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Japan-Korea Undersea Tunnel
Map showing the two alignments of the tunnel. Dark Green = Road tunnel, Light Green = Rail/Maglev tunnel.
Line New Main Line, Interregional Connector Line
Location Korea Strait
Status Active
System Federation Rail, National Expressway system
Route National Expressway 1
Start Geojedo, South Gyeongsang Prefecture and Busan, Busan Prefecture
End Karatsu, Saga Prefecture and Fukuoka, Fukuoka Prefecture
No. of stations 3
Owner State Office for Transport
Operator Japan-Korea Tunnel Corporation
Traffic Automotive, Rail
Character Passenger, Freight
Toll 4000¥
Vehicles per day 25,000
Length 475km
Line length 200km
No. of tracks 8
No. of lanes 10
Track gauge standard
Electrified 25 kV AC, 60 Hz overhead catenary
Operating speed 400 km/h (maglev)
260 km/h (conventional rail)
120 km/h (automotive)

The Japan-Korea Undersea Tunnel or JKUT is a tunnel connecting Fukuoka and Busan in the East Asian Federation. It travels under the Korea Strait, spanning a length of almost 200 kilometers in two segments - connecting Busan Prefecture in the South Korea region with Fukuoka Prefecture in the Japan region, by way of Tsushima Island. The tunnel includes ten lanes for automobile traffic, five conventional rail tracks, and three maglev right-of-ways. It carries Federation Rail's Interregional Connector Line for local services and New Main Line long-distance service in the rail portion of the tunnels. The tunnel construction was be a joint project between the Infrastructure Advancement Corporation and Hyasoda Contract Services engineers, architects and construction workers. Infra Corp has designed three rest stops into the design for fuel stations, food and restrooms and a station at the mid point for emergency personnel to respond to tunnel accidents.


The road alignment begins as an extension of the Gyeongbu Expressway travelling underneath downtown Busan. A spur route branches from the main tunnel under the city to start the Busan-Geoje Fixed Link. The main route then proceeds through the beginning of the core tunnel section. The northern rail alignment continues south of Busan Station, entering a tunnel approximately 800 meters south of the station platforms. At the 62 kilometer mark is the first automobile rest station, called the North Rest station. It is equipped with restrooms, vending machines, a petrol station, and a small information center. At the 100 kilometer mark is both the Midpoint Island Rest Station and the Busan-Hakata rail station, containing several amenities for weary travelers. At the 172 kilometer mark is the South Reststation. It is equipped with restrooms, a small emergency care facility, and a petrol station. The southern road portal is in downtown Fukuoka, providing local connections to city streets. The southern rail portal is west of Fukuoka, north of Karatsu City.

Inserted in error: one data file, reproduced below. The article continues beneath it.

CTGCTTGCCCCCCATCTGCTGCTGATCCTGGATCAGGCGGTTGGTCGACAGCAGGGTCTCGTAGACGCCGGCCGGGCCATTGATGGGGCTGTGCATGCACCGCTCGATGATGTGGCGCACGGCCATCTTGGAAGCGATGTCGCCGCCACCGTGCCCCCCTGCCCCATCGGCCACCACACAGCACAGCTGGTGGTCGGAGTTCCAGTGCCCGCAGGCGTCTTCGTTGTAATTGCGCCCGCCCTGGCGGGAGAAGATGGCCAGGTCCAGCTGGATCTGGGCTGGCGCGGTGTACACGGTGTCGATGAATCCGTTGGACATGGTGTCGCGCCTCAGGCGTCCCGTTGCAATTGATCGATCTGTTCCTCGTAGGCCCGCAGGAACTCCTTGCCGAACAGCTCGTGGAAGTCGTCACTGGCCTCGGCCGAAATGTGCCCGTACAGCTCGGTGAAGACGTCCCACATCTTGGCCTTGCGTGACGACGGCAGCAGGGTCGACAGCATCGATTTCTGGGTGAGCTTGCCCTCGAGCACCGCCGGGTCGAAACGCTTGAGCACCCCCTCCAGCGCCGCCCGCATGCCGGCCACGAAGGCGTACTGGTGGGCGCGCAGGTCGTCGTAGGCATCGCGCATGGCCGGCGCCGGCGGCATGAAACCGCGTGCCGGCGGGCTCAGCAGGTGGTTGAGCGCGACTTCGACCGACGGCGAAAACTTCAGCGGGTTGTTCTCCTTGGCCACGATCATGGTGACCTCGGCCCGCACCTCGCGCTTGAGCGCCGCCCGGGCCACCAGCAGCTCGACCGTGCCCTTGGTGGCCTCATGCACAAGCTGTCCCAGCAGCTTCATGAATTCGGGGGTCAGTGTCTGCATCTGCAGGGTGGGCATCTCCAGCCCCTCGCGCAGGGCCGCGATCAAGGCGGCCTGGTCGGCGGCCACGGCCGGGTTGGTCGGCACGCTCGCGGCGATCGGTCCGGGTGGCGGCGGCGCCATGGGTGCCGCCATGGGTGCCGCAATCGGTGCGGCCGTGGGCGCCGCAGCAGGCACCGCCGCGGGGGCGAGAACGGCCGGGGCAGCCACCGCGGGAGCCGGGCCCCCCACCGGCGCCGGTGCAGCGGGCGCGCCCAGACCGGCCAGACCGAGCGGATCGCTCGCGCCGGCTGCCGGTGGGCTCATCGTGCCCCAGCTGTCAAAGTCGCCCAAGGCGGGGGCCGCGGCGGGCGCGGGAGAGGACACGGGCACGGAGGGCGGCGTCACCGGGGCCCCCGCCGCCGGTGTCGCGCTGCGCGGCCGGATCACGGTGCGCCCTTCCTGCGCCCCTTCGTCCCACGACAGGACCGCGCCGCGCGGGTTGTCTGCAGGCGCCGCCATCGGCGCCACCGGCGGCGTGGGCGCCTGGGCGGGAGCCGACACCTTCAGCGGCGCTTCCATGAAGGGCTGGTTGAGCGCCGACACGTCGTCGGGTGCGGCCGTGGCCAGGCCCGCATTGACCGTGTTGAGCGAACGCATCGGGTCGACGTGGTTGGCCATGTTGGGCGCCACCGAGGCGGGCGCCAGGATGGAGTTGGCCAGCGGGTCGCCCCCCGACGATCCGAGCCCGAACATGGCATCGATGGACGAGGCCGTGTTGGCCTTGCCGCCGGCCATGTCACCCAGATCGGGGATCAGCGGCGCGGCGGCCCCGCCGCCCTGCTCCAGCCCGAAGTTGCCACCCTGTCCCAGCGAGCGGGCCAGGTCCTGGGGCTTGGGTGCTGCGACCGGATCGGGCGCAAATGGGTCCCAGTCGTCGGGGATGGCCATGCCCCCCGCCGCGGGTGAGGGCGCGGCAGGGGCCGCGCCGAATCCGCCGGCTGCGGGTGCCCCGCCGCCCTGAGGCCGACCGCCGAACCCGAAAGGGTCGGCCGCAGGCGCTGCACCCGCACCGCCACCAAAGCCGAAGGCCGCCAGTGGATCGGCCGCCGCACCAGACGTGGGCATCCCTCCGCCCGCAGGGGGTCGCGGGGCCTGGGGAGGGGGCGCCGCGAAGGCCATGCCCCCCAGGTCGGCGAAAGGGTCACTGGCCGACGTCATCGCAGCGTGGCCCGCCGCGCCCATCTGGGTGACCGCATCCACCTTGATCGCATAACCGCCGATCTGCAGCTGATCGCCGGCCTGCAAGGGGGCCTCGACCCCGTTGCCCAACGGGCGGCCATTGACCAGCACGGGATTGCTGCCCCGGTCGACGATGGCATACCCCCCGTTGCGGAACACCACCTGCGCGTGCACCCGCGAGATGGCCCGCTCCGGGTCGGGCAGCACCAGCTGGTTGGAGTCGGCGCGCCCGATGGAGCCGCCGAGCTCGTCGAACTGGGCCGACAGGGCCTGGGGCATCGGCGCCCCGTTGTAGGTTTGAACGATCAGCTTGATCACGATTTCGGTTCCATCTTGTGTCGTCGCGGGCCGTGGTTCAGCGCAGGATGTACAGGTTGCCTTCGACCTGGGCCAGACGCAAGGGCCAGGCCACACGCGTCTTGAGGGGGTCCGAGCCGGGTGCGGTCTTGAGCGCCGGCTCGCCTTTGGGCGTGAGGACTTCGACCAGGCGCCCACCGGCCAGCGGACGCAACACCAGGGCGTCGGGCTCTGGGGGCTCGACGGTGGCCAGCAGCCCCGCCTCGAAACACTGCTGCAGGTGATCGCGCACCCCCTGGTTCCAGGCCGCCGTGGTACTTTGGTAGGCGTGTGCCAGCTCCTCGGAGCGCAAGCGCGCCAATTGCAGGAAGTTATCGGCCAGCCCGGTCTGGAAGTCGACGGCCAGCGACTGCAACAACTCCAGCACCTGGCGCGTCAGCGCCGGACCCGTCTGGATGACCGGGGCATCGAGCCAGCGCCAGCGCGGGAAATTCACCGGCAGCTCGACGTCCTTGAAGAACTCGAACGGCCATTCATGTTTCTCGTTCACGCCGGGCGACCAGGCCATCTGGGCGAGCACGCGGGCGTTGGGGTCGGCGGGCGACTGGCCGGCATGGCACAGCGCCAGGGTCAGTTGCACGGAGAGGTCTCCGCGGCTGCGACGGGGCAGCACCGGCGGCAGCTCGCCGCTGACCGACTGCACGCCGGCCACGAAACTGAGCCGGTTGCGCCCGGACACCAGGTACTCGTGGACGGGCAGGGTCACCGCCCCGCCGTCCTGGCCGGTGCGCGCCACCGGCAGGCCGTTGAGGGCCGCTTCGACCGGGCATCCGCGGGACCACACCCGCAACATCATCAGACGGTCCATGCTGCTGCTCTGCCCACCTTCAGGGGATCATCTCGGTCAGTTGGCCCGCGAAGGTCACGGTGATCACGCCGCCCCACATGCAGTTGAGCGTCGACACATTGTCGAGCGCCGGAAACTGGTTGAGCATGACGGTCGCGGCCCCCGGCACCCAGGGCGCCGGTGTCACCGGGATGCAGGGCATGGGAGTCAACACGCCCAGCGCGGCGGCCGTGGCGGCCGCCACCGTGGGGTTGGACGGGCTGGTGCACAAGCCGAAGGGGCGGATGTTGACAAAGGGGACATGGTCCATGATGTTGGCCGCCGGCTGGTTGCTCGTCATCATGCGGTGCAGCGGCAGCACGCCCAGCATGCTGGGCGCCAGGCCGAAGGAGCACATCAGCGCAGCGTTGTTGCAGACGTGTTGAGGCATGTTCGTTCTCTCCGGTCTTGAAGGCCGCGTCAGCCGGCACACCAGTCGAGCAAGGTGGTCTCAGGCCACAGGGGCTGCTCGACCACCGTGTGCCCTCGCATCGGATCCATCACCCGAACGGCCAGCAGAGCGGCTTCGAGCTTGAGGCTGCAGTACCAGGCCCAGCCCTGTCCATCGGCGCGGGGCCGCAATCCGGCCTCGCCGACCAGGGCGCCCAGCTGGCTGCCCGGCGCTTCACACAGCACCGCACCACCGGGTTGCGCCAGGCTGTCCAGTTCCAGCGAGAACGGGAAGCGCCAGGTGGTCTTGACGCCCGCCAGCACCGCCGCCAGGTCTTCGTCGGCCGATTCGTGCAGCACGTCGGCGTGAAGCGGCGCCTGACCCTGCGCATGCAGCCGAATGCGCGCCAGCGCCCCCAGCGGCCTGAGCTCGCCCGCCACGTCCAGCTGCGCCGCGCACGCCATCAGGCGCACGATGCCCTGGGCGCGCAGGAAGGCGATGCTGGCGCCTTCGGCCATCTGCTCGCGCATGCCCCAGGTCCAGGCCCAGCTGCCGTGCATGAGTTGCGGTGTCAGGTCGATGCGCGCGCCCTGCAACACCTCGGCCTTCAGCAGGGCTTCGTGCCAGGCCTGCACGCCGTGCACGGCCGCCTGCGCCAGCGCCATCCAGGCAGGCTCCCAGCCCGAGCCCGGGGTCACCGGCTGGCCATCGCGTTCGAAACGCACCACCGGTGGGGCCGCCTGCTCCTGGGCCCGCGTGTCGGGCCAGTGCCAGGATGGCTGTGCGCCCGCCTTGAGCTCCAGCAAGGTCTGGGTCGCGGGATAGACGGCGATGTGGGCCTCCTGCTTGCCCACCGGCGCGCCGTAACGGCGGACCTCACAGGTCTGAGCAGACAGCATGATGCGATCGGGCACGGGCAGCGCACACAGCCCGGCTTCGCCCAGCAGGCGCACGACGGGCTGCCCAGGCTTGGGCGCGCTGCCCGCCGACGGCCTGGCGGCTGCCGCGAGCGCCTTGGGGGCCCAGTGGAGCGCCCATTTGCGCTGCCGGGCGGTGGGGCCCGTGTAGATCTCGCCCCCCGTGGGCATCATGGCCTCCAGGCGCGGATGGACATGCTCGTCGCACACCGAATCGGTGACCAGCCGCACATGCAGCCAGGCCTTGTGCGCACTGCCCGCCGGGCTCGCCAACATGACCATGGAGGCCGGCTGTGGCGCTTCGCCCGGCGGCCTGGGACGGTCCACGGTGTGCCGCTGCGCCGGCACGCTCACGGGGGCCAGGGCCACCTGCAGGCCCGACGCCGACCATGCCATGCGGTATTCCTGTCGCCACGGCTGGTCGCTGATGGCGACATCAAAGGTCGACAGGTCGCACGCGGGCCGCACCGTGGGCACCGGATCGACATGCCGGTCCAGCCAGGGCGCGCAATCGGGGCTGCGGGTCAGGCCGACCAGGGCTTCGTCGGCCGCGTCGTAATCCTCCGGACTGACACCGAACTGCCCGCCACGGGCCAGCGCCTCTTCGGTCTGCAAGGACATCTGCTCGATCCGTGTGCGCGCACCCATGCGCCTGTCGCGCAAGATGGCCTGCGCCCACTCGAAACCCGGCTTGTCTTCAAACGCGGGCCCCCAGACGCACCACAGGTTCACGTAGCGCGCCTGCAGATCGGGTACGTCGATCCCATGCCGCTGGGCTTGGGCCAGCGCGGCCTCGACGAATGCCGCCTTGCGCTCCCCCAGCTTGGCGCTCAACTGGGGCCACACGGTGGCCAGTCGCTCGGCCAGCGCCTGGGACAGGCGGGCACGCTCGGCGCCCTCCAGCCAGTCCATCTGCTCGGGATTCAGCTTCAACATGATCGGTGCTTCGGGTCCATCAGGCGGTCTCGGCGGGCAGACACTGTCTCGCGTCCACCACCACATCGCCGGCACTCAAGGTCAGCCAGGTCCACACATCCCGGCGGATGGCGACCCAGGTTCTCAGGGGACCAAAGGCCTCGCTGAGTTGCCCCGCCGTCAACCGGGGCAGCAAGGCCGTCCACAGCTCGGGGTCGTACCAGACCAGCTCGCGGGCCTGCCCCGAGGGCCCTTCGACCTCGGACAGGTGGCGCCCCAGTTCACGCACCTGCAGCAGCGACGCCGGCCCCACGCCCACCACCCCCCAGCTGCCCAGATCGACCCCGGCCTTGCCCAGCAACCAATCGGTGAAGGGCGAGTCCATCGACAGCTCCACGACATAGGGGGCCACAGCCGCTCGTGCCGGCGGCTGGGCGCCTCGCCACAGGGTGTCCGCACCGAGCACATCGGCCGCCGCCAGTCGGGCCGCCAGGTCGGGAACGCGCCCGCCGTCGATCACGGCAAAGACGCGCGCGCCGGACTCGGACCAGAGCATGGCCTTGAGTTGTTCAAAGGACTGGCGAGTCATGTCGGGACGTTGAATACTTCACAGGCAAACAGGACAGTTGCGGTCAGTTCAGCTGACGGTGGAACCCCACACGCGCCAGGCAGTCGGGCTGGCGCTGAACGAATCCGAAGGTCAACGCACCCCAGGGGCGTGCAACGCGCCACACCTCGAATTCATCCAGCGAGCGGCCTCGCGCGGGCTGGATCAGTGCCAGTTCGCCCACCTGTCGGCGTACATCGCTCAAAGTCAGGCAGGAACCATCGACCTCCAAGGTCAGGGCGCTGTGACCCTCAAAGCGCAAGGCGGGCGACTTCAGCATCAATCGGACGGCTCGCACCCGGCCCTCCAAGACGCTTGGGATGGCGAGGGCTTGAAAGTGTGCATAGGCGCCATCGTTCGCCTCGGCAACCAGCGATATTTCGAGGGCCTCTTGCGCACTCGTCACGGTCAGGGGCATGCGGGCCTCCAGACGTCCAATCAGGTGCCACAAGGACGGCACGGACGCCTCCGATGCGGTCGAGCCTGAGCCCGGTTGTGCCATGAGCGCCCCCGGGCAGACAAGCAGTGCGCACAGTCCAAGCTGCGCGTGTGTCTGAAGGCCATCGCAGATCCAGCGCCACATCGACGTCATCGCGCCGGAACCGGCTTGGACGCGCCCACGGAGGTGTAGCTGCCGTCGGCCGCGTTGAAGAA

Midpoint Island Rest Station[]

The Midpoint Island Rest Station, located on Tsushima, is a traveler's rest area at the midpoint of the tunnel complex. Modeled after the Tokyo Bay Aqua-Line's Sea Firefly rest area, The Midpoint Island Rest Station consists of a small commercial complex and residential area connected to the city of Tsushima for workers of the complex. In addition to travelers' amenities, the rest station is home to a Nagasaki Prefectural Police barracks, a regional fire and rescue service center, and a fully operational trauma center. The Tunnel Center station of the Federation Rail Interregional Connector Line allows workers and tourists easy access to the rest station and the nearby city of Tsushima.


The tunnel is composed of ten distinct bored segments; five for road and five for rail. The rail tunnels used to carry conventional local and through service are equipped with dual gauge track for standard and narrow gauge operations. The tunnel is linked to the Korea Train Express network at its north end and the Shinkansen network at its south end. At the north and south road rest stations are matching rail tunnel stations serving as emergency escape points in the case of an emergency. Each station is equipped with exhaust fans, television cameras, loudspeakers, infrared fire alarm systems, and fire suppression systems.